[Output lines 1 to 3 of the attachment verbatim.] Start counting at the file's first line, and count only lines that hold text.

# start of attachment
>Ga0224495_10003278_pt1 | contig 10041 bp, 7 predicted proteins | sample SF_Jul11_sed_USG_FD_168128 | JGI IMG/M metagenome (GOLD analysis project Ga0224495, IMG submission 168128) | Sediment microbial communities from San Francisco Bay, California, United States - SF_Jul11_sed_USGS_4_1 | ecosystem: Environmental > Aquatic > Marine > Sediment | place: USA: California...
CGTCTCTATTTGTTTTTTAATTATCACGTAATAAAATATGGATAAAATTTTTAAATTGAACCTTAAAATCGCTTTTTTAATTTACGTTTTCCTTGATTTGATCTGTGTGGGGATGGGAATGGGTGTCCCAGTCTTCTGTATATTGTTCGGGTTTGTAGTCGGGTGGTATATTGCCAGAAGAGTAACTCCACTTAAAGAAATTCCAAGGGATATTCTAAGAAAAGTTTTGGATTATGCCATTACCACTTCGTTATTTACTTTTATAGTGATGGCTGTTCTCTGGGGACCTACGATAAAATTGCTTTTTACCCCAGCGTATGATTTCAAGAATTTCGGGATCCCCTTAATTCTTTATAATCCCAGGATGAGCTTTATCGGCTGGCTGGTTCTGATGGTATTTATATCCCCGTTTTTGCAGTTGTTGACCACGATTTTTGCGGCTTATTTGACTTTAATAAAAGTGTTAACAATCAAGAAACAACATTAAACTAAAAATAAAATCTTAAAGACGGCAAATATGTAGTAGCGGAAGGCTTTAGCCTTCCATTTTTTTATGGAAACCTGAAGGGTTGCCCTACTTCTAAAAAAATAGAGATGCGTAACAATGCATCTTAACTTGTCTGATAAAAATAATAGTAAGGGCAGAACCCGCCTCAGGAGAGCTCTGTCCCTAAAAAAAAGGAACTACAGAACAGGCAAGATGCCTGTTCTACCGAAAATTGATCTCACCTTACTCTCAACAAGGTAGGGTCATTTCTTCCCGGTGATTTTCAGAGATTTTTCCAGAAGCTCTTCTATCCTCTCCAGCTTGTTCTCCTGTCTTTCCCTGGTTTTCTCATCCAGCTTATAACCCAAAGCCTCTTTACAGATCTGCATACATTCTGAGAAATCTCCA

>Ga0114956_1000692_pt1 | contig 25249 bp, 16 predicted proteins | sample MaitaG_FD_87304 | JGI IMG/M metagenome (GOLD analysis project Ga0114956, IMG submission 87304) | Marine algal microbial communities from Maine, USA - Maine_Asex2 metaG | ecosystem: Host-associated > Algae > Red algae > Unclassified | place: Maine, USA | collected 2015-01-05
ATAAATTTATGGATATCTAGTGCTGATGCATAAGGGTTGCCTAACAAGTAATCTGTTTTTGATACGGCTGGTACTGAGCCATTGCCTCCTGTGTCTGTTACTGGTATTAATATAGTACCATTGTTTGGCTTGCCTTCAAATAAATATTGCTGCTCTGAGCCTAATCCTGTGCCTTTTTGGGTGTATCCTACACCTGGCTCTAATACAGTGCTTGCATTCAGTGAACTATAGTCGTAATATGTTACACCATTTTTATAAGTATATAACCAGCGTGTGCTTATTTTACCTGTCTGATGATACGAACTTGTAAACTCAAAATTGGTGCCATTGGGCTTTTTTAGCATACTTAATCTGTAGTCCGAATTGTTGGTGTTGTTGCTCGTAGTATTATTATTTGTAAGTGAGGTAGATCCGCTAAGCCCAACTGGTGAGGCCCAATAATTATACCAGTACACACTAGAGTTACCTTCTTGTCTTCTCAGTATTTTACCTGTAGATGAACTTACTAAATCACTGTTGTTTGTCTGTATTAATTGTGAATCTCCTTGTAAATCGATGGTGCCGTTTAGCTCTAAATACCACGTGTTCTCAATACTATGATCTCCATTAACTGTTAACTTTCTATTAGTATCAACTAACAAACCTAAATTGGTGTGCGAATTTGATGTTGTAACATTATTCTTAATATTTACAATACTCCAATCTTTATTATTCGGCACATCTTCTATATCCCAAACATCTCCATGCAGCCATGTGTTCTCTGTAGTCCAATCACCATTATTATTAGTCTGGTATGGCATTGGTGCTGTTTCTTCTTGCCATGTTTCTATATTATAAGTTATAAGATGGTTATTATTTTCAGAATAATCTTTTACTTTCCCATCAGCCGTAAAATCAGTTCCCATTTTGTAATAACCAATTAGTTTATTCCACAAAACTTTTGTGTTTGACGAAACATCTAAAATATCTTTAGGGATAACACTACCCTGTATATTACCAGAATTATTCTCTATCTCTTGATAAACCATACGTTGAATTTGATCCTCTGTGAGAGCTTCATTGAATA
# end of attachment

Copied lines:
>Ga0224495_10003278_pt1 | contig 10041 bp, 7 predicted proteins | sample SF_Jul11_sed_USG_FD_168128 | JGI IMG/M metagenome (GOLD analysis project Ga0224495, IMG submission 168128) | Sediment microbial communities from San Francisco Bay, California, United States - SF_Jul11_sed_USGS_4_1 | ecosystem: Environmental > Aquatic > Marine > Sediment | place: USA: California...
CGTCTCTATTTGTTTTTTAATTATCACGTAATAAAATATGGATAAAATTTTTAAATTGAACCTTAAAATCGCTTTTTTAATTTACGTTTTCCTTGATTTGATCTGTGTGGGGATGGGAATGGGTGTCCCAGTCTTCTGTATATTGTTCGGGTTTGTAGTCGGGTGGTATATTGCCAGAAGAGTAACTCCACTTAAAGAAATTCCAAGGGATATTCTAAGAAAAGTTTTGGATTATGCCATTACCACTTCGTTATTTACTTTTATAGTGATGGCTGTTCTCTGGGGACCTACGATAAAATTGCTTTTTACCCCAGCGTATGATTTCAAGAATTTCGGGATCCCCTTAATTCTTTATAATCCCAGGATGAGCTTTATCGGCTGGCTGGTTCTGATGGTATTTATATCCCCGTTTTTGCAGTTGTTGACCACGATTTTTGCGGCTTATTTGACTTTAATAAAAGTGTTAACAATCAAGAAACAACATTAAACTAAAAATAAAATCTTAAAGACGGCAAATATGTAGTAGCGGAAGGCTTTAGCCTTCCATTTTTTTATGGAAACCTGAAGGGTTGCCCTACTTCTAAAAAAATAGAGATGCGTAACAATGCATCTTAACTTGTCTGATAAAAATAATAGTAAGGGCAGAACCCGCCTCAGGAGAGCTCTGTCCCTAAAAAAAAGGAACTACAGAACAGGCAAGATGCCTGTTCTACCGAAAATTGATCTCACCTTACTCTCAACAAGGTAGGGTCATTTCTTCCCGGTGATTTTCAGAGATTTTTCCAGAAGCTCTTCTATCCTCTCCAGCTTGTTCTCCTGTCTTTCCCTGGTTTTCTCATCCAGCTTATAACCCAAAGCCTCTTTACAGATCTGCATACATTCTGAGAAATCTCCA

>Ga0114956_1000692_pt1 | contig 25249 bp, 16 predicted proteins | sample MaitaG_FD_87304 | JGI IMG/M metagenome (GOLD analysis project Ga0114956, IMG submission 87304) | Marine algal microbial communities from Maine, USA - Maine_Asex2 metaG | ecosystem: Host-associated > Algae > Red algae > Unclassified | place: Maine, USA | collected 2015-01-05